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Arts | Culture

Skateboarder and local musician John Brinton Hogan debuts art exhibition

JBHogan_U-T_01.jpg
“Volunteers Removing Invasive Plants,” Anza-Borrego Desert State Park, California, January, 2015 (rainbow with white pearl and glitter blisters)
(Courtesy of the artist)

‘Brightest Beacons, Blindest Eyes’ is at Mesa College Art Gallery through Oct. 17

John Brinton Hogan’s artwork is part photography, part digital manipulation and part painting. The large mixed-media pieces are an expression of his interests, his anxieties and lasting impressions from his childhood.

“I want to make people think of where we are as a species in this world,” Hogan said. “I haven’t found any answers. It’s a way of working out my anxieties, my fears.”

His artwork starts with one of his photographs. Hogan focuses on people out in the wilderness of the Southwest: a volunteer looking for bighorn sheep, a group camping or a photographer scouting for a subject. He then takes the photograph through a series of digital manipulations creating an other-worldly effect of mutant shapes and colors. The last step is to hand-paint all the human elements in a solid color, forming luminescent silhouettes with thick pigment that pop from the page. Some strokes are so thin, he uses a cat whisker — an idea he got when he found one that had come off his cat.

“What I’m thinking about is what might the world look like in their absence. You’re not sure whether the people are there or not,” Hogan said.

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The unconventional pieces reflect Hogan’s unconventional life journey.

The San Diego native has been a skateboarder, the front man in the local rock group Rust and an assistant at film companies. He barely made it through high school and didn’t even consider college as an option. Skateboarding, he said, was a lot more exciting.

“I’ve always had a form of self-expression,” he said.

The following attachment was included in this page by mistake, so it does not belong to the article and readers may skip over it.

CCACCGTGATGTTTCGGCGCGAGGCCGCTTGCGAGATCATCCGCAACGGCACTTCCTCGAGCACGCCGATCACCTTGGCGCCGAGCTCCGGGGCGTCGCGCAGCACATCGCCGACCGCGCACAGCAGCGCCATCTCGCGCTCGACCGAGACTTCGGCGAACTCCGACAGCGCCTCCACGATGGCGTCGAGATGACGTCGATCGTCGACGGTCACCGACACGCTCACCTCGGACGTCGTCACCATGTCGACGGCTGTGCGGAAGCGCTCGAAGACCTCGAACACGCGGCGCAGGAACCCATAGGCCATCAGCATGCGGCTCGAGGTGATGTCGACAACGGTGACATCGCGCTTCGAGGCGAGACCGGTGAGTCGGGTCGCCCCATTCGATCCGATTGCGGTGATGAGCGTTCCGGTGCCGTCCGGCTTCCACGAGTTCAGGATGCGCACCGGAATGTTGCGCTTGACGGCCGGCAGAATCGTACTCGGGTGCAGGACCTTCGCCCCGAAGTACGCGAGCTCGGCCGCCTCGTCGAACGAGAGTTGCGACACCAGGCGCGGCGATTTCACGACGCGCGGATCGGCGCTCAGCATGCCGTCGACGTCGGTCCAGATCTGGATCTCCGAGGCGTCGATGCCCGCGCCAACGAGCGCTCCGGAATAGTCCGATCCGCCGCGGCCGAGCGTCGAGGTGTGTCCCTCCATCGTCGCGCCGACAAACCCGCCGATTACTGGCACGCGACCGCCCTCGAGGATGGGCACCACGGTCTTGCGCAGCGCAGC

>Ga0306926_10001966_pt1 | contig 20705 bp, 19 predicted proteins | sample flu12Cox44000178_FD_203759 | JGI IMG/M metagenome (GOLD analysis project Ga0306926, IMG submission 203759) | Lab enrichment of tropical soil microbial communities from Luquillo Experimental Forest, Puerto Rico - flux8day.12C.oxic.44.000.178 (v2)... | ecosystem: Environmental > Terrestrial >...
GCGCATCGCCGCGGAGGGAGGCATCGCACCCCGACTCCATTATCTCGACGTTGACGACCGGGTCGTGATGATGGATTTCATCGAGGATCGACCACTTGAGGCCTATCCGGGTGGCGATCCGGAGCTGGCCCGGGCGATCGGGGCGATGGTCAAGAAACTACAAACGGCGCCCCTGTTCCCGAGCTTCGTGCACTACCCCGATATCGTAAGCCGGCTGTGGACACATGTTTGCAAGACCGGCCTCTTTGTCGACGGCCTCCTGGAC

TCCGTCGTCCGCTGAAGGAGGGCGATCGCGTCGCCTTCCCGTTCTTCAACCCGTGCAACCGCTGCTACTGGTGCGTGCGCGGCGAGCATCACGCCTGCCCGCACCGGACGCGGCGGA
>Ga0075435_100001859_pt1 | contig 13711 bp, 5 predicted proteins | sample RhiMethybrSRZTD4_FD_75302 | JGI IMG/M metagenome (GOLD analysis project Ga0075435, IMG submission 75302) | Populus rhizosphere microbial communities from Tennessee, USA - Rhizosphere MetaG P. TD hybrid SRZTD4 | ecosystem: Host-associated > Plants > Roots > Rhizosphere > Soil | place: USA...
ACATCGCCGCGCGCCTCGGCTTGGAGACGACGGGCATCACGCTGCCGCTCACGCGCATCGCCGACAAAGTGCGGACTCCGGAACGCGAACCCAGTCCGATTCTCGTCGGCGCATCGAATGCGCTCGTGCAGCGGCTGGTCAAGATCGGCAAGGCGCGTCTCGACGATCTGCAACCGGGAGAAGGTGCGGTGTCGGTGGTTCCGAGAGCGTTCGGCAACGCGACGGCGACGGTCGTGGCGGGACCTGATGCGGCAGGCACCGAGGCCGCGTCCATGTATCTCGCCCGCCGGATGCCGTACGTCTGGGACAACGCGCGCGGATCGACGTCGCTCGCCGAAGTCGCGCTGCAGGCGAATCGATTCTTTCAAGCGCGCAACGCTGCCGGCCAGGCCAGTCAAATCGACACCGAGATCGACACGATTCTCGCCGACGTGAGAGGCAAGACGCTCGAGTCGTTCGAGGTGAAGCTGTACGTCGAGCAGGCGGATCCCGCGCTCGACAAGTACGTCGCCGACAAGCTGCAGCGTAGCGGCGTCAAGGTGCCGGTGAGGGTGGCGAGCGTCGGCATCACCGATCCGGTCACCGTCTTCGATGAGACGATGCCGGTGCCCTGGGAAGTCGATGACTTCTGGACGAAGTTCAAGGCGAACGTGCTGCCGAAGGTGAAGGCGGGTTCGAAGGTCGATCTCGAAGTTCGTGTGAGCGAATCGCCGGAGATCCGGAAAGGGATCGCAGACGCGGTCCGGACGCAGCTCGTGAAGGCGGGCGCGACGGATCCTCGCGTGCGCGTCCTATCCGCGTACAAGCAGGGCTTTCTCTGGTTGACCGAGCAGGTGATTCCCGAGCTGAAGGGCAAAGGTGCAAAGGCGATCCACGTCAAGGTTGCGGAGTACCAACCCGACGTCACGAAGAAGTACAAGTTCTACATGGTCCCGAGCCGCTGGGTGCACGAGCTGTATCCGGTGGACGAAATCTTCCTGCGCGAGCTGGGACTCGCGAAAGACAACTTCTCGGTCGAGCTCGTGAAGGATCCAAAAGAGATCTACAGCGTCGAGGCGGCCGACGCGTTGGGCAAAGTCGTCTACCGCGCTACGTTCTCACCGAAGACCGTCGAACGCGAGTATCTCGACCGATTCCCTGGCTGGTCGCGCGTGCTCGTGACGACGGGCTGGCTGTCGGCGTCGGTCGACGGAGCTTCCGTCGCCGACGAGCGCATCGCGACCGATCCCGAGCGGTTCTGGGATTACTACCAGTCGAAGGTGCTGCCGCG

Now the 56-year-old is at Mesa College for his first San Diego solo exhibition, “Brightest Beacons, Blindest Eyes,” which opened last week at the college’s art gallery with 24 of his pieces.

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“I love his approach to photography. It becomes almost like a painting,” said Alessandra Moctezuma, the gallery’s director.

After high school, Hogan skateboarded and worked for a number of skateboarding companies traveling the country, often photographing new products. Eventually, two knee injuries curtailed his skateboarding career, and he started playing guitar and singing for the rock quartet.

He eventually ended up in New York City and worked in the art department of a film company. There, he got serious about photography, documenting his life in New York. But his path took another turn when his mother was diagnosed with cancer. Hogan came back to San Diego to take care of her in 1999. He’s been in San Diego ever since.

In the early 2000s, Hogan worked a lot of odd jobs, and in his spare time, he reconnected with his love of the Southwest, which he had traveled as a child with his father, who was into motor racing and hot rods. He began focusing on human infrastructure in the openness of Southwestern states.

But Hogan wanted to go beyond just capturing the landscape.

“I was motivated to create my own place in the arts dialogue,” Hogan said. “I wanted a new approach; more of my hand involved in the final product.”

This latest series, which he calls “Visual Aphasia,” started with a lot of trial and error for the self-taught photographer. A big inspiration, he said, was the 1953 movie “The War of the Worlds,” which was on late-night TV when he was young. The movie, which won an Academy Award for special effects at the time, stuck with him. People, zapped by a light beam, “became a glowing silhouette for a moment and then ceased to exist,” Hogan said. “The erasure of human form gave me nightmares. It’s been a major influence on my work.”

Sometimes he uses the same photograph with different effects. “The way I feel is the choices I make,” he said. He compares it to a musician playing the same song differently from one performance to the next.

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Hogan often paints with glitter to capture the ephemeral nature of humanity and the spirit of the people who occupied that space at that moment in time.

“These are very personal to me. I’m not composing these pictures,” Hogan said. “I filter them through the influences, both historical and cultural, to create a stew.”

John Brinton Hogan: “Brightest Beacons, Blindest Eyes”

When: Through Oct. 17. Artist talk 2:30-4 p.m. Oct. 11.

Where: San Diego Mesa College Art Gallery, 7250 Mesa College Drive, San Diego

Tickets: Free

Phone: (619) 388-2600

Online: sdmesa.edu/art-gallery

JBHogan_U-T_02.jpg
“A Group of Artists Stopped at the Intersection of Two Dirt Roads,” North of Lucin, UT, July, 2014 (pale rainbow with black and red glitter crusts)
(Courtesy of the artist)


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